Location: Pest Management Research
Project Number: 3032-21220-003-00-D
Project Type: In-House Appropriated
Start Date: Dec 17, 2020
End Date: Dec 16, 2025
Objective 1: Determine the taxonomic identity, origins, evolutionary relationships, reproductive strategies, and/or population genetic information of target invasive weeds, such as bindweed (Convolvulus arvensis), African rue (Peganum harmala), houndstongue (Cynoglossum officinale), leafy spurge (Euphorbia esula/virgata), whitetop (Lepidium draba), and flowering rush (Butomus umbellatus). Subobjective 1.A: Determine correct taxonomy (Euphorbia complex) and native origins (Euphorbia complex, flowering rush) to support the successful development of classical biological control programs. Subobjective 1.B: Determine the population structure (flowering rush, African rue, bindweed, Euphorbia complex) and reproductive strategies (bindweed, houndstongue, Euphorbia complex, whitetop) to support the successful development of classical biological control programs. Objective 2: Improve selection criteria and implementation of biological control agents of the targeted invasive weeds. Subobjective 2.A: Identify demographic and habitat factors associated with management impacts on Russian olive and whitetop populations. Subobjective 2.B: Disentangle large-scale variation in agent and weed distributions to improve biological control implementation and integrated weed management of leafy spurge (Euphorbia complex). Objective 3: Develop effective community restoration technology for disturbed and weed impacted areas. Subobjective 3.A: Determine priority tools and strategies for effective restoration of riparian ecosystems after Russian olive control.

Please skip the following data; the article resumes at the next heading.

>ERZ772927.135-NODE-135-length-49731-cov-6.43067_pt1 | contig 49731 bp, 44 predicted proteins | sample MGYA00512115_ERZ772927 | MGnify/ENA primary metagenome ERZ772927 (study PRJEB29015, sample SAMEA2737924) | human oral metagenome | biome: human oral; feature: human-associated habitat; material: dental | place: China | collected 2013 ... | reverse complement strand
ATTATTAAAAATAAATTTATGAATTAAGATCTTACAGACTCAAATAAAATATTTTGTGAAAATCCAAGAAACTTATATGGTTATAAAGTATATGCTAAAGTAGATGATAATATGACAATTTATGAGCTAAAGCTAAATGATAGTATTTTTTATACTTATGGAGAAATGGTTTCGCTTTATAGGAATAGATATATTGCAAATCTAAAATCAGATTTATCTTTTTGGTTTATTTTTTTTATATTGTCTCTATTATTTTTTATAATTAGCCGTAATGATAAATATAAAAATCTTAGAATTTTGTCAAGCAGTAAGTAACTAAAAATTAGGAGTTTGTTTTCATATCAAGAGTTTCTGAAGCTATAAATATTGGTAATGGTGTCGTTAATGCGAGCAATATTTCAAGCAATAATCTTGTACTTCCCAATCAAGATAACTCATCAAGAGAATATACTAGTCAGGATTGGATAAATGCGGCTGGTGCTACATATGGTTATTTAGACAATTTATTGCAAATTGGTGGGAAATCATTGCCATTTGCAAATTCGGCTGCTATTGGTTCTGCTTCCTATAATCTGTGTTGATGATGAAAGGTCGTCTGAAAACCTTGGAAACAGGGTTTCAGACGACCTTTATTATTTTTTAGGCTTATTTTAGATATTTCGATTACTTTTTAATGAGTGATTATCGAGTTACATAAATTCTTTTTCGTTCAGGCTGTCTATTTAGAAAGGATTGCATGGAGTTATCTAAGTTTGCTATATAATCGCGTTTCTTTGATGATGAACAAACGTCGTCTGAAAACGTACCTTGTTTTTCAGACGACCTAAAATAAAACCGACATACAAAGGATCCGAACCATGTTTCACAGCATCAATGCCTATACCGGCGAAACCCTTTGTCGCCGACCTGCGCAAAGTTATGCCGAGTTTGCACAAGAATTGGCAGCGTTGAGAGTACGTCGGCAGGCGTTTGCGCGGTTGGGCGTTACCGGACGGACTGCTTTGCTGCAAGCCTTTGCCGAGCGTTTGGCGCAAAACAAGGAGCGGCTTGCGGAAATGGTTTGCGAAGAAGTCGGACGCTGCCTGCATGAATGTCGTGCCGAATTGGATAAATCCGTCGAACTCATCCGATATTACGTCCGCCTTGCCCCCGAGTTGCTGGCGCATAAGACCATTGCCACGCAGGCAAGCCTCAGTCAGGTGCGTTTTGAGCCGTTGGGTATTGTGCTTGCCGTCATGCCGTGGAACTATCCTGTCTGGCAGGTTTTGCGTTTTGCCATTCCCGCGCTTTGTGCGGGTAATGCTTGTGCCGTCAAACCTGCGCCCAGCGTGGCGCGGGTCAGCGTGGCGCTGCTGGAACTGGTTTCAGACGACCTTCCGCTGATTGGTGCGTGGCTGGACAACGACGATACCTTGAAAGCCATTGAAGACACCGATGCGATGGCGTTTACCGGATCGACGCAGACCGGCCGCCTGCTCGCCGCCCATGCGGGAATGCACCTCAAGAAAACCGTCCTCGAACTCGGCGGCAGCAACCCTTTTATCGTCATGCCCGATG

Weeds cost U.S. agriculture billions of dollars annually in lost production and control costs. The goal of our project is to decrease weed abundance by increasing the efficacy of biological control agent development and improving the establishment success of plant community restorations that resist invasion. Our team’s research spans multiple aspects of weed control, from taxonomy required for effective development of weed management strategies, demographic and ecological research to optimize biological control management efficacy, and identification of inputs required to support productive invasion-resistant landscapes. We will address critical gaps in genotype-specific information regarding the reproductive strategies, origin and invasiveness of some of the most important invasive weeds in the U.S., thus guiding effective control methods including effective biological control. We will identify ecological and demographic factors limiting invasion potential for weeds targeted for biological control. This will generate strategies to limit target weed spread and provide a general framework of biologically- and ecologically-based weed control methods. We will also create realistic targets for restoration that benefit landscapes. This work develops science-based, economical weed management that reduces costs, promotes food security and minimizes negative environmental impacts of traditional weed control. We focus on rangeland weeds in the Northern Great Plains and extend this research nationally across a range of habitats. By communicating our results through on-going relationships with land management agencies, farmers and ranchers, academic societies, industry and state extension services, this research supports innovative strategies vital to the sustainability and health of U.S. agroecosystems.